7 Ways to Support Foster Families
We all know that foster and adoptive parents are not superheroes! They need the support of their friends, family, and community so that the kids in their care thrive.
Here are 7 ways you can support a foster family near you.
#1 Invite Them into Your Community.
Foster families need you in their lives. Remember, it can be stressful for parents to leave the kids with someone they don't know so get to know them first, then offer to do things like:
Visit the zoo/aquarium
Storytime at the library
Picnic in the park
Come to your home for a meal
#2: Educate and involve your own kids.
Kids in foster care may struggle to have relationships with kids in more stable environments. Kids that are welcoming and accepting can sometimes encourage other kids better than any adult can.
#3: Celebrate a New Placement
Take your cue from the parents. If needed, acknowledge the new arrival in a quiet, respectful way.
Send a card of congratulations/welcome.
Send a meal.
Send an age-appropriate toy for the child and biological children.
However, if the parents are overjoyed and ready to celebrate a new member of their family, throw a party!
#4: Grieve With Them on Tough Days
Saying goodbye to a child you’ve had the privilege of parenting is tough! When a child moves on to a new placement or gets to go home to his first family, foster parents need someone to acknowledge and validate their grief. Don't forget it's also hard on the other children in the family.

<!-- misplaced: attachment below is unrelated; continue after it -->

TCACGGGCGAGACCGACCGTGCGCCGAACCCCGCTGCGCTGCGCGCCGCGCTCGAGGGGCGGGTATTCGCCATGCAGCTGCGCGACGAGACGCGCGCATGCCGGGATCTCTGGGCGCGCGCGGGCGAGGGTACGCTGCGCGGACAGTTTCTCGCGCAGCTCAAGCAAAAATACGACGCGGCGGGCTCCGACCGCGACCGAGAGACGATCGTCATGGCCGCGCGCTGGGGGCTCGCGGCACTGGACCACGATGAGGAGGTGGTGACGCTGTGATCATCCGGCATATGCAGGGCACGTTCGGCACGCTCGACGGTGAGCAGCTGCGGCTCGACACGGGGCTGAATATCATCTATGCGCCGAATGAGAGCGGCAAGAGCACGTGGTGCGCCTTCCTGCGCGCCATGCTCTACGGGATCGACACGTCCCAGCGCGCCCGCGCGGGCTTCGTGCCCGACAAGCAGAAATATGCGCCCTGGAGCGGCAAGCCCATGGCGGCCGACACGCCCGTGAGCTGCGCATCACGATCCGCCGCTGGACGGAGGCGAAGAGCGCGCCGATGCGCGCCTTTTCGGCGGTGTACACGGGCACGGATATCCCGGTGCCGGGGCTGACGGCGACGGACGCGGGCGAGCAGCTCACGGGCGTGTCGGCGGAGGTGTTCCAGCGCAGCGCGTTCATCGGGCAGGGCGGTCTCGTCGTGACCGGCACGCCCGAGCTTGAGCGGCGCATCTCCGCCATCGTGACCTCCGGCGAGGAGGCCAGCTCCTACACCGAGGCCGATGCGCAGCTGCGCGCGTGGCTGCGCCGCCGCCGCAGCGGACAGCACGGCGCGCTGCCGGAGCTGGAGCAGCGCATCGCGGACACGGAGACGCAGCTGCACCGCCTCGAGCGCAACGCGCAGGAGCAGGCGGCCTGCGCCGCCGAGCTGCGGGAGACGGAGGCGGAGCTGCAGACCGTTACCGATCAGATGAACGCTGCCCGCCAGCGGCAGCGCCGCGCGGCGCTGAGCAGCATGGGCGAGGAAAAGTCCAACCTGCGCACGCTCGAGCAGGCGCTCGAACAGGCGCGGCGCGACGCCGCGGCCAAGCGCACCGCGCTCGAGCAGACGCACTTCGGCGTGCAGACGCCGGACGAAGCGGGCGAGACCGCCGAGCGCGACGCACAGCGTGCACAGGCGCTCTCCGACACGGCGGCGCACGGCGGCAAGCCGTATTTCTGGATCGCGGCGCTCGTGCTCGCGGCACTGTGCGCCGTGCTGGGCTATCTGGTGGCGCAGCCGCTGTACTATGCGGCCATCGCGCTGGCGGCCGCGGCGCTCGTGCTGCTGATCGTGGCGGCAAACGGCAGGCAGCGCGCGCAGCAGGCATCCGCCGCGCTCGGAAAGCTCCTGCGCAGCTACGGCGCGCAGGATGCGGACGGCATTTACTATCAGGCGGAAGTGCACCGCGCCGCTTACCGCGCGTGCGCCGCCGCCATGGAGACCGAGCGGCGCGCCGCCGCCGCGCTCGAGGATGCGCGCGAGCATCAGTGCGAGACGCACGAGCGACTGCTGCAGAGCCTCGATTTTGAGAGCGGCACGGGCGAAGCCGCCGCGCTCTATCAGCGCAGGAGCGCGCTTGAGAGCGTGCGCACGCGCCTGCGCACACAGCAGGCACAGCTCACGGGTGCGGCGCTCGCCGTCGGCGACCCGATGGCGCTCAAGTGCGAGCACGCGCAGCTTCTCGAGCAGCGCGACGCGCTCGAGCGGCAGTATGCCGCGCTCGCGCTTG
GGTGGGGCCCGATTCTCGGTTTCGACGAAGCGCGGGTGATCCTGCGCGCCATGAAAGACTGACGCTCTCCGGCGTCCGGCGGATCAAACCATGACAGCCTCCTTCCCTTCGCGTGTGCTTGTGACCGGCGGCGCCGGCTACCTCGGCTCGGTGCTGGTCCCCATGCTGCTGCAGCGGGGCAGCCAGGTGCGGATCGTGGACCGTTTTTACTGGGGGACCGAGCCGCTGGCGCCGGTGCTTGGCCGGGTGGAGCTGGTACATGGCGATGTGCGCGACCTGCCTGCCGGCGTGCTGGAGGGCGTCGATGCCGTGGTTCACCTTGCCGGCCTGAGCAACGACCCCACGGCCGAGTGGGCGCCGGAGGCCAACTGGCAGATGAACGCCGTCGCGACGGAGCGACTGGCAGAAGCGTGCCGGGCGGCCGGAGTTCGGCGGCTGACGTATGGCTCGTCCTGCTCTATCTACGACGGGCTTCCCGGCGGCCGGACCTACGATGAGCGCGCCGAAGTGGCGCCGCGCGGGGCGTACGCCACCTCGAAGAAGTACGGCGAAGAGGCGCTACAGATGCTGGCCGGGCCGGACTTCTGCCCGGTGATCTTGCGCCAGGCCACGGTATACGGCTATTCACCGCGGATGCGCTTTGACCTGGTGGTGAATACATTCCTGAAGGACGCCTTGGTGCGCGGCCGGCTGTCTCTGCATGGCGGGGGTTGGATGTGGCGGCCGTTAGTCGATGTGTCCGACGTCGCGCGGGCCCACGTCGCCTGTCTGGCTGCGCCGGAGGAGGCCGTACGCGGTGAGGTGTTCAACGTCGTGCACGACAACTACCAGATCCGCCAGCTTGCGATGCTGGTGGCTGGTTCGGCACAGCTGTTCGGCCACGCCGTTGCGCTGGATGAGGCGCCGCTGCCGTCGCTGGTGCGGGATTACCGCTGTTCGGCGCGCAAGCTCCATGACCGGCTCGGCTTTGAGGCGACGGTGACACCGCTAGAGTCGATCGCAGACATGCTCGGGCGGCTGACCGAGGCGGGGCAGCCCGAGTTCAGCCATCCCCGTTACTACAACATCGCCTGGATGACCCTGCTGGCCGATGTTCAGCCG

You can be a support on the hard days by:
Let them know you care.
Sit with them and let them express their emotions.
Provide some type of a treat for the kids before they leave.
#5: Provide Them With Children’s Basic Needs
Be a shopper when it counts! There's always lots to do when a new placement comes into a home. Grab the list and go to work. The time and energy you save for the foster parents will be invaluable. Amazon Wishlist is a great tool for this!
#6: Become a Respite Provider
This is a great option if you have an extra bedroom or two in your home but are not in the position to commit to a long-term placement due to work or family obligations. Get qualified and trauma-trained so you can help when needed.
#7: Provide a Helping Hand to the Biological Parents
Many parents who have temporarily lost custody of their children have the potential to be good parents; they may just need a helping hand.
Consider helping by:
Helping the biological parents find a stable job.
Mentoring them on financial matters.
Providing transportation to required services and meetings.
Providing tangible needs so their home is safe and welcoming for their child. (Beds, Dressers, smoke detectors, etc)
Helping them find a safe place to live.
Do you have other ideas that would help out a foster family in your community? Share your ideas in the comments.